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Iddris Sandu: 2020 Vision

Photos by
Awol Erizku

Words by
Justin Morris

I often liken Donald Trump being elected into office to the scene in Saving Private Ryan where Captain John Millers (Tom Hanks) unit is bombed during the Omaha Beach battle sequence. Scored solely by the sounds of tinnitus, a disoriented Tom Hanks is shuttering, stumbling as he evaluates the blow his battalion just endured – some engulfed in flames, others scrounging to be reunited with dismembered body parts. Hanks’ is met face to face with one soldier yelling “what now sir?!” the deafening pitch comes to a crescendo and the soundtrack switches back to the persisting racket of gunfire. Hanks returns to the moment at hand, shouts an order, it’s relayed to the unit, and they march on.

I found myself in the same situation, except black and in America, not behind enemy lines, but with a government siding with the opposition that has determined my life does not matter. Now faced with my own heroes’ journey to triumph over an uncertain future – the system that I thought was meant to serve me blatantly, revealed that it never had my interests at heart.

The first words I heard from the now 22-year-old Iddris Sandu were around infrastructure; he famously likened the constitution to an operating system, where the technology is not biased, but it’s the people who write the algorithms, the people who dictate how the system functions, are the ones not creating with diversity in mind. As for the constitution, if our founding fathers owned slaves while writing “liberty and justice for all,” diversity has never been a priority. Iddris doesn’t often align his ideas directly with politics, but to be a young black male with visions to change the world you can’t help but politicize him.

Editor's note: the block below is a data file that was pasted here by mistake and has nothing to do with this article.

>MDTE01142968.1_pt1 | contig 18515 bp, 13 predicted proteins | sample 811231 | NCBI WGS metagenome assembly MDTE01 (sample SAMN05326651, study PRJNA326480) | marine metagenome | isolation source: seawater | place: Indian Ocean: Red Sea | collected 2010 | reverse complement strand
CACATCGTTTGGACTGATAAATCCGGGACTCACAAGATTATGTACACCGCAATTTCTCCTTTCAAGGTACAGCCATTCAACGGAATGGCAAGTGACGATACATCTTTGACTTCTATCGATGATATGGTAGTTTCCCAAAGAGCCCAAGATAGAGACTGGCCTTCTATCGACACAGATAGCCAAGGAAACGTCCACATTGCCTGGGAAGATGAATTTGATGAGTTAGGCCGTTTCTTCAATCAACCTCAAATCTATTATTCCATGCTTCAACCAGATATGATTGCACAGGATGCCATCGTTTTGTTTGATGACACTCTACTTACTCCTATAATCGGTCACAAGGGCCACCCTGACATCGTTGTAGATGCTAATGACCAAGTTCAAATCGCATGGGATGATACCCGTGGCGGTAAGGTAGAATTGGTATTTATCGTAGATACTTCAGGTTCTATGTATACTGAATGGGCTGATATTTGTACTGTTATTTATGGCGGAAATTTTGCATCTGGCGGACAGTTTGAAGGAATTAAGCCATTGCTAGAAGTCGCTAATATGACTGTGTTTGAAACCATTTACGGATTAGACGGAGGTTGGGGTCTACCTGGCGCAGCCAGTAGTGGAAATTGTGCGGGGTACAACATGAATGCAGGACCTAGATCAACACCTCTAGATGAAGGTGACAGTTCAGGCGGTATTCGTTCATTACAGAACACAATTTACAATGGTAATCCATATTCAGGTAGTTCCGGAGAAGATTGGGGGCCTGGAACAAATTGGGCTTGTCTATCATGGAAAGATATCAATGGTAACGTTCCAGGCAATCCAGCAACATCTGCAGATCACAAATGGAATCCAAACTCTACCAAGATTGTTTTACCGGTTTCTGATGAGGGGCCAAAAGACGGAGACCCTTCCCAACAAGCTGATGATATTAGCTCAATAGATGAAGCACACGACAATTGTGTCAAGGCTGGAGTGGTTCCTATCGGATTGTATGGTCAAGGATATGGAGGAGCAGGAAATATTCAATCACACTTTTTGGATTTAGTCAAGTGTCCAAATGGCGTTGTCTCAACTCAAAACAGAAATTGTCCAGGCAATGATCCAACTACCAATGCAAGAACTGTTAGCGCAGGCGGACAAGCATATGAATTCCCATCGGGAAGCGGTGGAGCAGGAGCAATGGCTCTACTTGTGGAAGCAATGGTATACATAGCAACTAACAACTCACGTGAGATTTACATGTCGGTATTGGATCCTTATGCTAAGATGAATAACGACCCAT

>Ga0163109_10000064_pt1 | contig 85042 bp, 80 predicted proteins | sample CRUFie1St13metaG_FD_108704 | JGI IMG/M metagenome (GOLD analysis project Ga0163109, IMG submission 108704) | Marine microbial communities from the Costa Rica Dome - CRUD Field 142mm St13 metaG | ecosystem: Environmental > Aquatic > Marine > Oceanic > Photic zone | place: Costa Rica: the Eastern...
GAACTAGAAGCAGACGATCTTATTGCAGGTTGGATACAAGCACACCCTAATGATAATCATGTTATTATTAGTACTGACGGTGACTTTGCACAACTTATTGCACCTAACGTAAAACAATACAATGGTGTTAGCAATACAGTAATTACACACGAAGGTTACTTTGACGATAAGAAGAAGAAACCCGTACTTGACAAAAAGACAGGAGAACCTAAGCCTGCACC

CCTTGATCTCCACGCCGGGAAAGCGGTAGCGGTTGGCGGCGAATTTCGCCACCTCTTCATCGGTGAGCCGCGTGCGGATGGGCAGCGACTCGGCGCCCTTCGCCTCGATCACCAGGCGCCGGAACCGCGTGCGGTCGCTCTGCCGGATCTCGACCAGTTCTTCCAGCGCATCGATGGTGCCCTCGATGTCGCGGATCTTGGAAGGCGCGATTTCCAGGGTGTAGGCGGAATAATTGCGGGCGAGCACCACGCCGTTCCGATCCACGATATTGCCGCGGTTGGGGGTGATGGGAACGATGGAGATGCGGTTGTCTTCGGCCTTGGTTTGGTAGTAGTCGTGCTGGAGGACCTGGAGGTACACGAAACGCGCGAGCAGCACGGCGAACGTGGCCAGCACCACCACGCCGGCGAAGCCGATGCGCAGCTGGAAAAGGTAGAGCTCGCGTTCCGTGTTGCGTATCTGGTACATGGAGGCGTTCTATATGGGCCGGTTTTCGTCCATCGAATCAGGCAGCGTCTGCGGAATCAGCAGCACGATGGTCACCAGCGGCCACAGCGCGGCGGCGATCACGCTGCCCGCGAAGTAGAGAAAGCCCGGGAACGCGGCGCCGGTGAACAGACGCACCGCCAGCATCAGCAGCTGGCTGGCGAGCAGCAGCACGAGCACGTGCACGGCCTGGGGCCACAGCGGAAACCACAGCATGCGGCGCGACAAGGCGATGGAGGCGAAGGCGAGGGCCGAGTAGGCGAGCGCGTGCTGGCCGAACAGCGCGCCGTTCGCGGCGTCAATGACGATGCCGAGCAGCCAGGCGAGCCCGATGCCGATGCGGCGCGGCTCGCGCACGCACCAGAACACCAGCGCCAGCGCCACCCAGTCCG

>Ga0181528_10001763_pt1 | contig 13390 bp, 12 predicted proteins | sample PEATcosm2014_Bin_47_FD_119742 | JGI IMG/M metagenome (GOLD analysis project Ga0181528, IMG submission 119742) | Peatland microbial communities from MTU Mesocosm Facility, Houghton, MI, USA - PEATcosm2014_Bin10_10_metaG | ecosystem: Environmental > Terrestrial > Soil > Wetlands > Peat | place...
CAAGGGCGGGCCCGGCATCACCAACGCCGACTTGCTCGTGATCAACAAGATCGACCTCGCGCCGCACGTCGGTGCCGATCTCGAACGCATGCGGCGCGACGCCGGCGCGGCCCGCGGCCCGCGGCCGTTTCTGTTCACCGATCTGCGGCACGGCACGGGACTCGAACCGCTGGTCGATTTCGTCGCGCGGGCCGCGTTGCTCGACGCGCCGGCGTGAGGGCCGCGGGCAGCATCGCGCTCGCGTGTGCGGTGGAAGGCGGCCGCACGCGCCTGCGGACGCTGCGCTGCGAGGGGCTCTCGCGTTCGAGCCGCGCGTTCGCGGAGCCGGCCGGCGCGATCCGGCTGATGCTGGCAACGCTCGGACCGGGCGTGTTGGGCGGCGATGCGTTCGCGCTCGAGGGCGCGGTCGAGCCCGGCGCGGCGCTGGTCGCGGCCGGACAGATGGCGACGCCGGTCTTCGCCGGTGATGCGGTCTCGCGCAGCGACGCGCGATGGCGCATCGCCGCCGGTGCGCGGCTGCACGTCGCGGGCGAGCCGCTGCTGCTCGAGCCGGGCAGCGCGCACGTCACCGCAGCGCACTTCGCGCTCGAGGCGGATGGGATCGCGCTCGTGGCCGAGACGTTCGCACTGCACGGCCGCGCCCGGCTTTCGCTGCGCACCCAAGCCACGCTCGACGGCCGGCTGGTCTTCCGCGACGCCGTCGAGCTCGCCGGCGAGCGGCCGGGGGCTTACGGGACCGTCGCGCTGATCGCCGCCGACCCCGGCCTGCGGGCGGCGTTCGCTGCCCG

Following what seemed like a campaign trail: a string of interviews chronicling the interactions with a Google employee at age 13 that lead to an internship at the tech giant, a Crenshaw TED Talk, the youngest to deliver an NYU commencement speech, building experiences with the likes of Nipsey Hussle, Kanye West and Jaden Smith, code-switching between numerous subcultures, and thusly on an ongoing mission to bridge the gap between the ‘culture’ and tech. Above all, Iddris refers to himself as an architect, one who understands the problems that the tech world often can’t relate to, creating solutions to ensure a future that includes all of us. He has my attention, and he has my vote.

Upon meeting Iddris, he had a familiar essence of someone I might’ve gone to grade school with. A similar vibe of someone raised by immigrant parents who’ve instilled a resilience and a work ethic that we would have to work twice as hard to get anywhere in life along with amplifying messages of self-love and determination. Realizing I might be projecting my own experiences on Iddris, I inquire about his upbringing and how he’s ascended to this prodigy level.

To master discipline or to be able to get to the point of discipline, it doesn’t stem from being able to be instructed on something over and over again. It comes from passion. From a young age, I was passionate about learning technology. I was passionate about even breaking down remote controllers or whatever I was breaking open. That taught me the discipline because opening these things wasn’t easy. Even more difficult was assembling them back. But, I got used to being able to learn things the long way. And I guess that’s where it comes from.